Talk-ED: Quality matters!

Stuart Middleton
EdTalkNZ
22 March 2012

 

It looks as if the stars are coming into alignment in education. First there was the Prime Minister with clear statements about education and training and some inarguable goals followed by a minor distraction from what has turned out to be a falling star, Nick Smith.

Now we have the Secretary to the Treasury, Gabriel Makhlouf, in a speech on the kind of economic leadership needed in these somewhat unusual times, providing an evidence-based commentary on the importance of education and the role of schools in lifting the levels of New Zealand’s skills.

The importance of education as is made clear.  “A skilled workforce is crucial to raising growth and productivity… better skills make us more adaptable… and education is like a factory for opportunity and ideas.”  Acknowledging that improvement in education is a necessity right across all forms and levels, like so many other commentators he focuses on the school system.

The response to the Treasury Briefing to the Incoming Minister noted that class size was a mechanism for freeing resources that might be used for improvement and Mahlouf rightly brings some perspective into this – the issue is not the number of students in a classroom, it is the achievement that comes out of 13 years, 38-40 weeks each year, 25 hours each week, of schooling that is the real issue.

This is not the first time that Treasury briefing papers to an incoming Minister have been the starting point for education reform. In 1987 a very substantial briefing led to the reforms of educational administration and wide-reaching tertiary reforms. Is this the trigger for another period of reform?

He does pick his targets carefully. Despite the use of a rather flattering and kind measure for achievement of NCEA Level 2 (a global figure of 70% rather than the much more challenging Maori and Pasifika outcomes) he questions whether three out of ten students are “simply too hard to teach or are incapable of learning basic skills” and concludes that “the system is failing some students.”

I recall a Treasury official walking into my office some years ago and getting straight to the point by asking me to tell him who in the country is accountable for educational failure.  I replied, without hesitation, “no-one!”. And this has remained the case.

The speech develops a theme around two points. First, the critical factor in student performance is the quality of teaching and, secondly, education like all of us will have to seek improvement within the existing resources that it has.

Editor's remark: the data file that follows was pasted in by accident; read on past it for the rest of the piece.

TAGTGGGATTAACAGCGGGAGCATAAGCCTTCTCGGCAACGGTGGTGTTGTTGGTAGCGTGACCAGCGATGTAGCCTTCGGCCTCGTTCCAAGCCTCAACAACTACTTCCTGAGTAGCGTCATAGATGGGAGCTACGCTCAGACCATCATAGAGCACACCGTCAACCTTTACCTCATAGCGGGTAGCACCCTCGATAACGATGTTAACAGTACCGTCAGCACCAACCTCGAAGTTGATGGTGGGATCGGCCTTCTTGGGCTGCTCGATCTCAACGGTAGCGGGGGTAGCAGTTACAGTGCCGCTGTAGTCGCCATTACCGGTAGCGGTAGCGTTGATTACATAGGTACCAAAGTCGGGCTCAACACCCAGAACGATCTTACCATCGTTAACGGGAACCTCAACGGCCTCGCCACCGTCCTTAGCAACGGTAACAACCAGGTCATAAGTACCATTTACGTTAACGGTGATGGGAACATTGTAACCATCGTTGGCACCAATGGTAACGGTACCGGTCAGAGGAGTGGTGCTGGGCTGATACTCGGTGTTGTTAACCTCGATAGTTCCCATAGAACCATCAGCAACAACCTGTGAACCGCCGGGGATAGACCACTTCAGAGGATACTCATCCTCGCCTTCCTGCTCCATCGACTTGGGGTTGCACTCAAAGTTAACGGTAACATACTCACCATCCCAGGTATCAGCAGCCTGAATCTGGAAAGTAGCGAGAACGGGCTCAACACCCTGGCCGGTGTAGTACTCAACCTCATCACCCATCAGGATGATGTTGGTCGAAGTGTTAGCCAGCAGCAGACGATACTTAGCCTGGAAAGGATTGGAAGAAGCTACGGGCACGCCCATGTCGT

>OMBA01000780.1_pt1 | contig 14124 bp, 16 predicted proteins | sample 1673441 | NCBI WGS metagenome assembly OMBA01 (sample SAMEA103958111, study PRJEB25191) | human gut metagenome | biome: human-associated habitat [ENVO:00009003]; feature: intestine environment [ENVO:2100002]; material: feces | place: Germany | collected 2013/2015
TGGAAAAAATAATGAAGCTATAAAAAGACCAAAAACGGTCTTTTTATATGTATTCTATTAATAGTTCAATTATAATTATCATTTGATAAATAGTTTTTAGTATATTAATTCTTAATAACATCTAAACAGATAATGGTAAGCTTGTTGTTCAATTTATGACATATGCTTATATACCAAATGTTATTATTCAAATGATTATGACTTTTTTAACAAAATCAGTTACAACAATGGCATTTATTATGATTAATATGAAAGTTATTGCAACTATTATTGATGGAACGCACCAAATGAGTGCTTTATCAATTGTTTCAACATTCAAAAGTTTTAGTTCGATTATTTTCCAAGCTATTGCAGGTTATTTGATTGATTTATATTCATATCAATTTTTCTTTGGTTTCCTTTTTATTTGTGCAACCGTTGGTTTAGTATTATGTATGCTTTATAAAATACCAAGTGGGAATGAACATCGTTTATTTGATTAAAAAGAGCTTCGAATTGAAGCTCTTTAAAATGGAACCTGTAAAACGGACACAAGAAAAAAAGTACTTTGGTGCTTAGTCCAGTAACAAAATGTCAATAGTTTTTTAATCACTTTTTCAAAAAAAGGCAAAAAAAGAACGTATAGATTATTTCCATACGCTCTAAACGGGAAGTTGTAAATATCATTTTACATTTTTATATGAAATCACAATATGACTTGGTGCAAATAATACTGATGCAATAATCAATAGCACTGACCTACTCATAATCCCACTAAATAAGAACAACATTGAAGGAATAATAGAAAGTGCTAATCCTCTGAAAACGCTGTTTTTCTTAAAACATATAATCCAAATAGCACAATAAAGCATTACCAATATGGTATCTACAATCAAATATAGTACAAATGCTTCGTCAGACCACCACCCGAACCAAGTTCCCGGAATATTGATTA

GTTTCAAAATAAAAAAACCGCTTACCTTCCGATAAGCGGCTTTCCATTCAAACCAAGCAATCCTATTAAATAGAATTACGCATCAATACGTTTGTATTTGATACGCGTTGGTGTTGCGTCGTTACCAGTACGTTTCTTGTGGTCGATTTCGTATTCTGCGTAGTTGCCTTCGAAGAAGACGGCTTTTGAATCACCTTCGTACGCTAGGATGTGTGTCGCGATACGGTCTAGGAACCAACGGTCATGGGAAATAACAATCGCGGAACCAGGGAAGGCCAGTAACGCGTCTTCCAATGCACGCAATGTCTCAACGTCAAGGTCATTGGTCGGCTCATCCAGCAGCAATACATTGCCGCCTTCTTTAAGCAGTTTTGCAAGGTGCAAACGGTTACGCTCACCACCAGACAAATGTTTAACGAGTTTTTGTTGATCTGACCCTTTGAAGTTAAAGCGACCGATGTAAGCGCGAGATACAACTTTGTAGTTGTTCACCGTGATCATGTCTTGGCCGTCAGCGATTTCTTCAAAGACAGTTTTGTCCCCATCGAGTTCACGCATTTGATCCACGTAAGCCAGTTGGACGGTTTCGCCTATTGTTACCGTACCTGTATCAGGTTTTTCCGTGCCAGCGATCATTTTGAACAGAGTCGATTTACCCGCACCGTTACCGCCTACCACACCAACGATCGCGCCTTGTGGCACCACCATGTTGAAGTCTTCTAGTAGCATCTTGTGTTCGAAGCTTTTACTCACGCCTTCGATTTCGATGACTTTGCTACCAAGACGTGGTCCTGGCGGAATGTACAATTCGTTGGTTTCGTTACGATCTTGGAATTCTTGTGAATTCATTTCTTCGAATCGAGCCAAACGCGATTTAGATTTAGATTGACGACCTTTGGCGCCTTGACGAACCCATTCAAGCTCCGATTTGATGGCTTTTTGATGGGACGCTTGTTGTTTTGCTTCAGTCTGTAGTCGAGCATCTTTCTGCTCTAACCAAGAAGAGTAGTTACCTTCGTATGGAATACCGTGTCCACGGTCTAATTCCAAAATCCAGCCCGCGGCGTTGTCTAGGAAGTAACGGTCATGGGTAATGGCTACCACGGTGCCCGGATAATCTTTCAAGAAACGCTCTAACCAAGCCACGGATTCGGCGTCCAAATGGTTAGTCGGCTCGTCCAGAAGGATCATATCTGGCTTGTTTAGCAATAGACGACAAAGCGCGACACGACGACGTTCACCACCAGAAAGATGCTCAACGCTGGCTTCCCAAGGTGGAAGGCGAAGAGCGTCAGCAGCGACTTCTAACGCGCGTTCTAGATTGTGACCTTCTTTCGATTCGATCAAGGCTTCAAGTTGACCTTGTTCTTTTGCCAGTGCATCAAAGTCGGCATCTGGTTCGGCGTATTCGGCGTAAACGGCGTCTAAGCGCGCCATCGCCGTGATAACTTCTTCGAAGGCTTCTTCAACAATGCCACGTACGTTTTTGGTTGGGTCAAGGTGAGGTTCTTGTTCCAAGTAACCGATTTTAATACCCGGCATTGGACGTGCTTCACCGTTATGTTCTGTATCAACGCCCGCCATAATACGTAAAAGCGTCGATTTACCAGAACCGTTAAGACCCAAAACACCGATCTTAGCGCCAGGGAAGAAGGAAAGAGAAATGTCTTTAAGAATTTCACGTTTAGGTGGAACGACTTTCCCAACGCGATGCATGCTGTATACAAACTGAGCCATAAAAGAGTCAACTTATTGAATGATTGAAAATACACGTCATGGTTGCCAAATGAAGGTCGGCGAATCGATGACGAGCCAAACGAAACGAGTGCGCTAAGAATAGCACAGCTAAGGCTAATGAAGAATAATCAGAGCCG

Jacques Barzun many years ago asserted that it was not the competence of teachers that was the problem; rather it was the fact that too many good teachers were doing the wrong thing. That probably still applies and the remedy is clear – find out what is happening in classrooms, establish what curriculum and practices would affect improvements in student outcomes and put into place professional development that addresses it. This raises issues that we shy away from in education.

We find it hard to accept that there are differences between teachers that result in variable student outcomes. We find it hard to accept assessment of teacher performance that would guide us towards helping those teachers who are off the mark in leading students to positive outcomes. We find it hard to believe that the curriculum needs scrutiny and continue to treat it as if it were a holy document when clearly it is playing a part in driving us towards those variable outcomes.

And we love discussions that distract rather than enlighten. The reactions to Treasury’s earlier suggestion that class size might be a mechanism for generating the resources to achieve the remediation of the performance of the schooling system unleashed the tired old responses. Every Mum in the country knows that to make ends meet she must either find extra money or shift what money she has around when a new household expense comes around. When one option is not open, the other is the only way. Mum has to decide priorities.

Makhlouf tidily sums up just such a priority: “Class size matters but the quality of teaching matters more.”  

I hope that this speech and the material accompanying it is a starting point on an urgent and serious discussion of the central issue in economic recovery, growth and development, the level of education outcomes for young New Zealanders.

 

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